Citizen journalism is transforming into a new kind of reporting called hyperlocal journalism.
This kind of journalism gets everyday community members involved with the news. We Media‘s 2003 report, How Audiences are Shaping the Future of News and Information, says citizen journalism is:
“The act of a citizen, or group of citizens, playing an active role in the process of collecting, reporting, analyzing and disseminating news and information.”
A new adaptation of this is called hyperlocal journalism. According to About.com, it is a very specific form of citizen journalism, focusing strictly on community based stories and neighborhood news.
Wisconsin is no exception to this trend. Lew Friedland, Professor of Journalism and Mass Communication at UW Madison, is recognized for his involvement with citizen and hyperlocal journalism in Madison.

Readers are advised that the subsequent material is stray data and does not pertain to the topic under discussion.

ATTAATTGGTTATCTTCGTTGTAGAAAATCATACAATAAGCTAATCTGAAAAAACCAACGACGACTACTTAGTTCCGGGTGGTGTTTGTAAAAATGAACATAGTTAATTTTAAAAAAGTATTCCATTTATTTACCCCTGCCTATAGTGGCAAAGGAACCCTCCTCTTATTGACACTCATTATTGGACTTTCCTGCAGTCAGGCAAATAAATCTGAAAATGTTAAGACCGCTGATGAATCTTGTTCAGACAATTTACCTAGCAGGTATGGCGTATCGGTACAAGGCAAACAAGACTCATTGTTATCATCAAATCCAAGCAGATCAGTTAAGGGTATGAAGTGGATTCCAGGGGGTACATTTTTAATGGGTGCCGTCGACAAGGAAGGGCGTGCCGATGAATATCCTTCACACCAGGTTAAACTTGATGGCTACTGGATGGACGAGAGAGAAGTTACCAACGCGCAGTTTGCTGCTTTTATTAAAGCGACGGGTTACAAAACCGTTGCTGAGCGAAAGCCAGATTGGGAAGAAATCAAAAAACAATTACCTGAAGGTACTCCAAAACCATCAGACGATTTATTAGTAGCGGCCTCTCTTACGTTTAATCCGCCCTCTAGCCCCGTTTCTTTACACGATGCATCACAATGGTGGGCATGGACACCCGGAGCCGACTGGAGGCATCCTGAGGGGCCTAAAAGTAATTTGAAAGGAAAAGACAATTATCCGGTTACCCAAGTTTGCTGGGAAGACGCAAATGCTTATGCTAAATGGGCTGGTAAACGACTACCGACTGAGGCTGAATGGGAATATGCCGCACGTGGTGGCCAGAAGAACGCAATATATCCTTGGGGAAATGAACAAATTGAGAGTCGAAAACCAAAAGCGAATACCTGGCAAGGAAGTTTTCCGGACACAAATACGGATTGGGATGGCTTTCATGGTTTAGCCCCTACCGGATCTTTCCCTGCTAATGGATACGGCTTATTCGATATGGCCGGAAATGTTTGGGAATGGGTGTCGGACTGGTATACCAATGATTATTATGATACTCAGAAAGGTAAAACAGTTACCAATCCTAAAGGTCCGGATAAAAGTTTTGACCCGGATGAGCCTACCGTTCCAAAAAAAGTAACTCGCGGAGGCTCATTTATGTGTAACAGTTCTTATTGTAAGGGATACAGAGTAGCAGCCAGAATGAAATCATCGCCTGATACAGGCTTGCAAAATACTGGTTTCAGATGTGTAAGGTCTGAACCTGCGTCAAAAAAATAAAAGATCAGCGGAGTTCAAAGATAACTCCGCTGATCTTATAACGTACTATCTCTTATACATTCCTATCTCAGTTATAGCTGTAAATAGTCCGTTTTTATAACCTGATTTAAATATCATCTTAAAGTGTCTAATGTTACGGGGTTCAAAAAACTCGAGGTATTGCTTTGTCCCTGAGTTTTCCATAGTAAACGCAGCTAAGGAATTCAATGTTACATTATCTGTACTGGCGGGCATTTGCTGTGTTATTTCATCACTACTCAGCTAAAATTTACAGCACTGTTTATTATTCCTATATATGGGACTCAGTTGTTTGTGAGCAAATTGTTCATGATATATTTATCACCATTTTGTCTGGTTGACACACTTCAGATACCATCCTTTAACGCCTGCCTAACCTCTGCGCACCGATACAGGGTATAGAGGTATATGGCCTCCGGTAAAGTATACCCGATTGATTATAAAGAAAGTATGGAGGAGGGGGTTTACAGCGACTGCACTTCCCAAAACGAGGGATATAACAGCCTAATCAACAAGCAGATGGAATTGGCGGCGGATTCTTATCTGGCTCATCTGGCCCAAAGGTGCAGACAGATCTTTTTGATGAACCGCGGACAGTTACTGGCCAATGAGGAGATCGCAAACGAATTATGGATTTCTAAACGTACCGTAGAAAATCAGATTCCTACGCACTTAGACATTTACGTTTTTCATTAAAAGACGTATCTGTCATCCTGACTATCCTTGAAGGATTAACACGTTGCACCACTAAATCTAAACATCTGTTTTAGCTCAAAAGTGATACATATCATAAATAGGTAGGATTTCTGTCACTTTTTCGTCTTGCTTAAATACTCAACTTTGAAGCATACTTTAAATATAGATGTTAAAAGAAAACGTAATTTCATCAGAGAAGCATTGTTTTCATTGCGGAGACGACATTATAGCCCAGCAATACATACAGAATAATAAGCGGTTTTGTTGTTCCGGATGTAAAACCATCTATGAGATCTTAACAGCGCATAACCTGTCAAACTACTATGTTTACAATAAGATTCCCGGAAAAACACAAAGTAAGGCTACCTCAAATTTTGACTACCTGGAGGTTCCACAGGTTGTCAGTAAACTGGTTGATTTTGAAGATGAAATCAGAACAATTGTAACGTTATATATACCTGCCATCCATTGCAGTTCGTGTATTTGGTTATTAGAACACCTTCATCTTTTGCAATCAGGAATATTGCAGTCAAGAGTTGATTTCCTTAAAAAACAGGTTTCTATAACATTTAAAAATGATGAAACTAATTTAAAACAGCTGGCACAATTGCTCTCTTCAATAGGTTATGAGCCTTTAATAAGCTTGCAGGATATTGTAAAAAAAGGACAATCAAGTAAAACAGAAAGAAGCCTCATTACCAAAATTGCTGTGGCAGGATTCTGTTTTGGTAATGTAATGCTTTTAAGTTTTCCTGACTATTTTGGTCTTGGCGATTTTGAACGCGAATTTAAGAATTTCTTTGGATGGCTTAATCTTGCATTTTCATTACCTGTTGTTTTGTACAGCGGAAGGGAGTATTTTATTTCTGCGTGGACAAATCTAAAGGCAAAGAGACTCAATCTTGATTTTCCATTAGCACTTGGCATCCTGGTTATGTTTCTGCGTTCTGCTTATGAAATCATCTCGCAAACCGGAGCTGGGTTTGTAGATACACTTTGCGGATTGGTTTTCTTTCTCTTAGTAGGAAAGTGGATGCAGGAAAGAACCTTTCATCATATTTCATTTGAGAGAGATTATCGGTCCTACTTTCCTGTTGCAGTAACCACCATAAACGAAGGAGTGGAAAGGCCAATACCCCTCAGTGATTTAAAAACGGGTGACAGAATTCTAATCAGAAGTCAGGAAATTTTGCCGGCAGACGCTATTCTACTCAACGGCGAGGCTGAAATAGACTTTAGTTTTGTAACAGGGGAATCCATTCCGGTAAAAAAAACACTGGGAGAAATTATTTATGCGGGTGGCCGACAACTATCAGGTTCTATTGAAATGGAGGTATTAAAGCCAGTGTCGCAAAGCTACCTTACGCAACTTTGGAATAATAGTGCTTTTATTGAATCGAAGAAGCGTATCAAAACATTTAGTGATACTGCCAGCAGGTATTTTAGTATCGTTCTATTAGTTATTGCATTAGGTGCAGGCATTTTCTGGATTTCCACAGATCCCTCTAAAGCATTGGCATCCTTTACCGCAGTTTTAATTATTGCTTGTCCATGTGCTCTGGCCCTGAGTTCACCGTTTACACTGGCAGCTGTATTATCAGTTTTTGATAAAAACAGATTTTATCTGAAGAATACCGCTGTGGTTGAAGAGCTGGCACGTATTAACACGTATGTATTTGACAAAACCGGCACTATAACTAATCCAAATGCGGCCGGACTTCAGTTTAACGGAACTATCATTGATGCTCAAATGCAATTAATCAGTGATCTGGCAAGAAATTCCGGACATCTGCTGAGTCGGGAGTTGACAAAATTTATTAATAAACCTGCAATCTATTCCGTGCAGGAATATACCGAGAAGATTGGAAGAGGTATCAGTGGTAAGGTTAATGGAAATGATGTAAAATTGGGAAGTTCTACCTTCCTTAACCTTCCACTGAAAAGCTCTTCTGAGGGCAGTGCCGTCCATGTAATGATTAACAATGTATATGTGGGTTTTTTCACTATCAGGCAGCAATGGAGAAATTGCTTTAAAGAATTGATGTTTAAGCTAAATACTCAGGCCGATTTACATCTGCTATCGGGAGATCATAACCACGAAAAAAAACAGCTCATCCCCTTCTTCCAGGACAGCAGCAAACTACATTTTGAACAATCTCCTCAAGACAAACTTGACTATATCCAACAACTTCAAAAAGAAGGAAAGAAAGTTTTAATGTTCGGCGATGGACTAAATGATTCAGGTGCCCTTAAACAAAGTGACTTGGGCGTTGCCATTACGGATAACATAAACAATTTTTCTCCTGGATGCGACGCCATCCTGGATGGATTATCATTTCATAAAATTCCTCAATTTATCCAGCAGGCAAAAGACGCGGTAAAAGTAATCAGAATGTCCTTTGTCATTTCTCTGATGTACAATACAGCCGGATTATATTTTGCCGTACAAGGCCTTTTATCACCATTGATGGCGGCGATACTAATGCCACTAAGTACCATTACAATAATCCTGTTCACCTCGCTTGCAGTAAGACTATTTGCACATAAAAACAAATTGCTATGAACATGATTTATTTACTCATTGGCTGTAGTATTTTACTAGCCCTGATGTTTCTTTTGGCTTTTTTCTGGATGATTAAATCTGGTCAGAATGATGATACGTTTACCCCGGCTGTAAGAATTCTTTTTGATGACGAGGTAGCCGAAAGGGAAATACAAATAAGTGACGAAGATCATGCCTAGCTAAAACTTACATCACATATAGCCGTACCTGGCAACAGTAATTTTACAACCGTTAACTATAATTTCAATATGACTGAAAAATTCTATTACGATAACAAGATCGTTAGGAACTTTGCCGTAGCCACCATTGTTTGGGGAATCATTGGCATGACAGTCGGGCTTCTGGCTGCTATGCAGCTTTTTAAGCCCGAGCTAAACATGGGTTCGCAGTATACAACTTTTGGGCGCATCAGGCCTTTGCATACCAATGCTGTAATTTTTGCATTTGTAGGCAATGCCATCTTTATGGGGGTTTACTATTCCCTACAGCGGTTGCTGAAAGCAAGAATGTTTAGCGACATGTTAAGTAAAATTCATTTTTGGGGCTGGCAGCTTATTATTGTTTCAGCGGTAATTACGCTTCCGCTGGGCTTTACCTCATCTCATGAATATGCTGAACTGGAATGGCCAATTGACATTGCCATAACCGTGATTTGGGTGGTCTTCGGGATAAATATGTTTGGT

Madison Magazine recently recognized Friedland as one of the “32 People You Should Know” for his work with the Madison Commons Project. This website is a community based news source and focuses on citizens reporting on their own part of the city.
Through workshops and journalism “boot camps”, the Madison Commons Project found success in training a number of community members to contribute.
In addition to this, Friedland’s book, “Public Journalism Past and Future”, which discusses the progress of citizen journalism, is a good tool for anyone interested in this kind of reporting. Other important tools include websites like YouTube, Twitter, Zanby, and Cover it Live.
Here is a short video to help explain how anyone can get started in this field: